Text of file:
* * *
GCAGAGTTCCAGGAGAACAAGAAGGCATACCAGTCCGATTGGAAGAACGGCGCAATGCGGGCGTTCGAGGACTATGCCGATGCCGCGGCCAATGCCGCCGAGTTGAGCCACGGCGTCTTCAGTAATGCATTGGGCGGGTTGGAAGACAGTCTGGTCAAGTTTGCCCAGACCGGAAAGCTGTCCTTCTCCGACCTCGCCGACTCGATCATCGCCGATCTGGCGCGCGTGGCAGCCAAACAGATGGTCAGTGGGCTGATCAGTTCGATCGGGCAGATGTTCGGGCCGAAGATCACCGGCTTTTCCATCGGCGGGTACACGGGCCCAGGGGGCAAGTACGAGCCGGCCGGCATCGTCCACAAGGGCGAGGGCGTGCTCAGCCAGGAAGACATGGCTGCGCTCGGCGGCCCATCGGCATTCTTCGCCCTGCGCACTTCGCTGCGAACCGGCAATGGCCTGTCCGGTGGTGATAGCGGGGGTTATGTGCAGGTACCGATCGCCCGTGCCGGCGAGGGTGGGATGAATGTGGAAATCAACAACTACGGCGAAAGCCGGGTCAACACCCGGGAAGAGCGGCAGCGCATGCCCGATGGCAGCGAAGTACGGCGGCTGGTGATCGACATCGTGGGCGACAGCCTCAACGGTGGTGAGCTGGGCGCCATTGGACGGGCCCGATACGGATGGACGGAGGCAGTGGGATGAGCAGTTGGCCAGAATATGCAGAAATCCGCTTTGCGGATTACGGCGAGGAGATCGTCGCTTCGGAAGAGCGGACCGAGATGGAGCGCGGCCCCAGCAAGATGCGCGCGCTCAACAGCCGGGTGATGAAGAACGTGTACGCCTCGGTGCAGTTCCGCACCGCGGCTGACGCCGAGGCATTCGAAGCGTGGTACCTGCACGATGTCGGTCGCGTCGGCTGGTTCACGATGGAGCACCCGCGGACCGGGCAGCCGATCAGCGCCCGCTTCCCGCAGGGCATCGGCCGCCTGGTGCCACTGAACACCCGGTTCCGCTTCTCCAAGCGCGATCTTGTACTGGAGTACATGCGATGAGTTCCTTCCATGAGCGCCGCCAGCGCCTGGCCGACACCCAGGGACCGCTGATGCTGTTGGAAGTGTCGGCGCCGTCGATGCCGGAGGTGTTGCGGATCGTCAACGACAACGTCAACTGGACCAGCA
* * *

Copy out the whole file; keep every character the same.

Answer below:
GCAGAGTTCCAGGAGAACAAGAAGGCATACCAGTCCGATTGGAAGAACGGCGCAATGCGGGCGTTCGAGGACTATGCCGATGCCGCGGCCAATGCCGCCGAGTTGAGCCACGGCGTCTTCAGTAATGCATTGGGCGGGTTGGAAGACAGTCTGGTCAAGTTTGCCCAGACCGGAAAGCTGTCCTTCTCCGACCTCGCCGACTCGATCATCGCCGATCTGGCGCGCGTGGCAGCCAAACAGATGGTCAGTGGGCTGATCAGTTCGATCGGGCAGATGTTCGGGCCGAAGATCACCGGCTTTTCCATCGGCGGGTACACGGGCCCAGGGGGCAAGTACGAGCCGGCCGGCATCGTCCACAAGGGCGAGGGCGTGCTCAGCCAGGAAGACATGGCTGCGCTCGGCGGCCCATCGGCATTCTTCGCCCTGCGCACTTCGCTGCGAACCGGCAATGGCCTGTCCGGTGGTGATAGCGGGGGTTATGTGCAGGTACCGATCGCCCGTGCCGGCGAGGGTGGGATGAATGTGGAAATCAACAACTACGGCGAAAGCCGGGTCAACACCCGGGAAGAGCGGCAGCGCATGCCCGATGGCAGCGAAGTACGGCGGCTGGTGATCGACATCGTGGGCGACAGCCTCAACGGTGGTGAGCTGGGCGCCATTGGACGGGCCCGATACGGATGGACGGAGGCAGTGGGATGAGCAGTTGGCCAGAATATGCAGAAATCCGCTTTGCGGATTACGGCGAGGAGATCGTCGCTTCGGAAGAGCGGACCGAGATGGAGCGCGGCCCCAGCAAGATGCGCGCGCTCAACAGCCGGGTGATGAAGAACGTGTACGCCTCGGTGCAGTTCCGCACCGCGGCTGACGCCGAGGCATTCGAAGCGTGGTACCTGCACGATGTCGGTCGCGTCGGCTGGTTCACGATGGAGCACCCGCGGACCGGGCAGCCGATCAGCGCCCGCTTCCCGCAGGGCATCGGCCGCCTGGTGCCACTGAACACCCGGTTCCGCTTCTCCAAGCGCGATCTTGTACTGGAGTACATGCGATGAGTTCCTTCCATGAGCGCCGCCAGCGCCTGGCCGACACCCAGGGACCGCTGATGCTGTTGGAAGTGTCGGCGCCGTCGATGCCGGAGGTGTTGCGGATCGTCAACGACAACGTCAACTGGACCAGCA